You don’t have to do anything affirmatively and they will send you, if you’re a US citizen, they will then send you your voter registration form. And they’ll send you a ballot because it’s a mail in ballot state. So this is a really, really unique way of thinking about the vote. Instead of making it more difficult to vote, they’re going to try to make it as easy as possible to try to boost voter participation.

Indeed, it’s been working really well in Oregon. Voter registrations have basically quadrupled compared to previous election cycles just by doing this and hopefully it will be expanded beyond the DMV to other state agencies so that voter registration in Oregon will hopefully be as automatic as possible. And if you’re a US citizen and you’ve over the age of 18 you will be able to register to vote. Which is very different from how a lot of other states control—our republicans right now are approaching the issue.

NOOR: Yea it’s pretty interesting to see the contrast between those two approaches. Finally, Ari in some of the primaries, during the primary season, both republican and democrats, we saw massive lines of people trying to vote in places like Arizona. Can you talk a little bit about, can we expect more of that in the presidential election in November?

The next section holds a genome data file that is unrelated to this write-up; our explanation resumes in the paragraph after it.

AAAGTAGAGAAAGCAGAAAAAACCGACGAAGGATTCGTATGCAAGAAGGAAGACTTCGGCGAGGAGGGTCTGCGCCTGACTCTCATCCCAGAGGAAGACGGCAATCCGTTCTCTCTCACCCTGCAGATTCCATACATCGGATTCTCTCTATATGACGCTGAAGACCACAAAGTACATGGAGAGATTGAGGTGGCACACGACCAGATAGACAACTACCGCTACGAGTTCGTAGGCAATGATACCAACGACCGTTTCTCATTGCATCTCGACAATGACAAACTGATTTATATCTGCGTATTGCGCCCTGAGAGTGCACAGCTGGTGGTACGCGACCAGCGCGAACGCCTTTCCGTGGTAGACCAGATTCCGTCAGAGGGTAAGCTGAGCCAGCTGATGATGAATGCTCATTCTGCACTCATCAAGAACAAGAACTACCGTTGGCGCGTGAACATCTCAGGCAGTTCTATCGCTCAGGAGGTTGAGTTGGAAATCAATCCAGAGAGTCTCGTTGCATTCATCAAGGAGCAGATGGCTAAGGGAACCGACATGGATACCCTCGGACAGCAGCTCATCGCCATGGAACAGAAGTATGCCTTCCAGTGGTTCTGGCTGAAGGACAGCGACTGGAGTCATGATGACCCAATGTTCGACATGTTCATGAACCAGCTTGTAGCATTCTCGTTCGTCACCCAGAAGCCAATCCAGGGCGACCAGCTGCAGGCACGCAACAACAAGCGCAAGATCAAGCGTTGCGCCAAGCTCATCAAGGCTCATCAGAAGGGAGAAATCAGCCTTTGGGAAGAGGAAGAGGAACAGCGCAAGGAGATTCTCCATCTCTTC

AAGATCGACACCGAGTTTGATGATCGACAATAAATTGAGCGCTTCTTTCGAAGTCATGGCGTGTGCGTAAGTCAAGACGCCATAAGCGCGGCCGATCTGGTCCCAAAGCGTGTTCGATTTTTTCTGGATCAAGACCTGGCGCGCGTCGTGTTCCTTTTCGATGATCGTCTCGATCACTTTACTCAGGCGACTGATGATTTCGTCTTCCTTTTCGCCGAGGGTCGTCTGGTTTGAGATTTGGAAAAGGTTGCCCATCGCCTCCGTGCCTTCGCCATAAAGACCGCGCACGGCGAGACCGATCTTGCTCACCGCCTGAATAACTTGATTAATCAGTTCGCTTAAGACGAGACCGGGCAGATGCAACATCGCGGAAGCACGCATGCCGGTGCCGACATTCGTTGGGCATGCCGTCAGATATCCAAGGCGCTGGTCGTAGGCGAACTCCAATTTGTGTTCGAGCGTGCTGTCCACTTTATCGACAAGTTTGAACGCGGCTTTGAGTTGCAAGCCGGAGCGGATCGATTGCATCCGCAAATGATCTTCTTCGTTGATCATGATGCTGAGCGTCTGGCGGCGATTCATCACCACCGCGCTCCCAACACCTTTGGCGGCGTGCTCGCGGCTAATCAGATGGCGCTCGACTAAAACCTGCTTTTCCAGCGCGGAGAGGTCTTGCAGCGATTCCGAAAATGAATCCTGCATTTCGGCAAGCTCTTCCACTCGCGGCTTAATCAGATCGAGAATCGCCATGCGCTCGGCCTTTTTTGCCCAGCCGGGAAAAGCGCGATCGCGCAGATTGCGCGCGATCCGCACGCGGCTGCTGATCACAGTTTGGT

BERMAN: It’s very possible. I mean the reason why there were long lines in Maricopa County, Arizona which is home to Phoenix, is that that county eliminated 70% of their polling places. And that was something that nobody knew about. I didn’t know about it and I covered this stuff until election day when I saw these long lines. So I’m concerned that local jurisdiction, local counties will do these, there will be very little advanced notice. And it’ll be very burdensome for voters.

We’re already seeing in states like North Carolina for example, they’re closing polling places on historically black campuses. They’re closing precincts and polling stations for democratic neighborhoods. This stuff’s very worrisome. Again, the legislature doesn’t have to pass a law to do this. This can be done by local counties right before an election with very little advanced notice. I think everyone has to remain really, really vigilant here. Not just think hey we want some cases in court, this fight is over.

Number one there’s still a lot of bad laws on the books. Number two even in states where things have been stuck down there’s still a lot of possibility for mischief, particularly with the Voting Rights Act weakened. So I think there’s a lot to be vigilant about between now and election day.

NOOR: Alright, Ari Berman thanks so much for joining us.

BERMAN: Thanks for having me.

NOOR: Thank you for joining us at the Real News Network.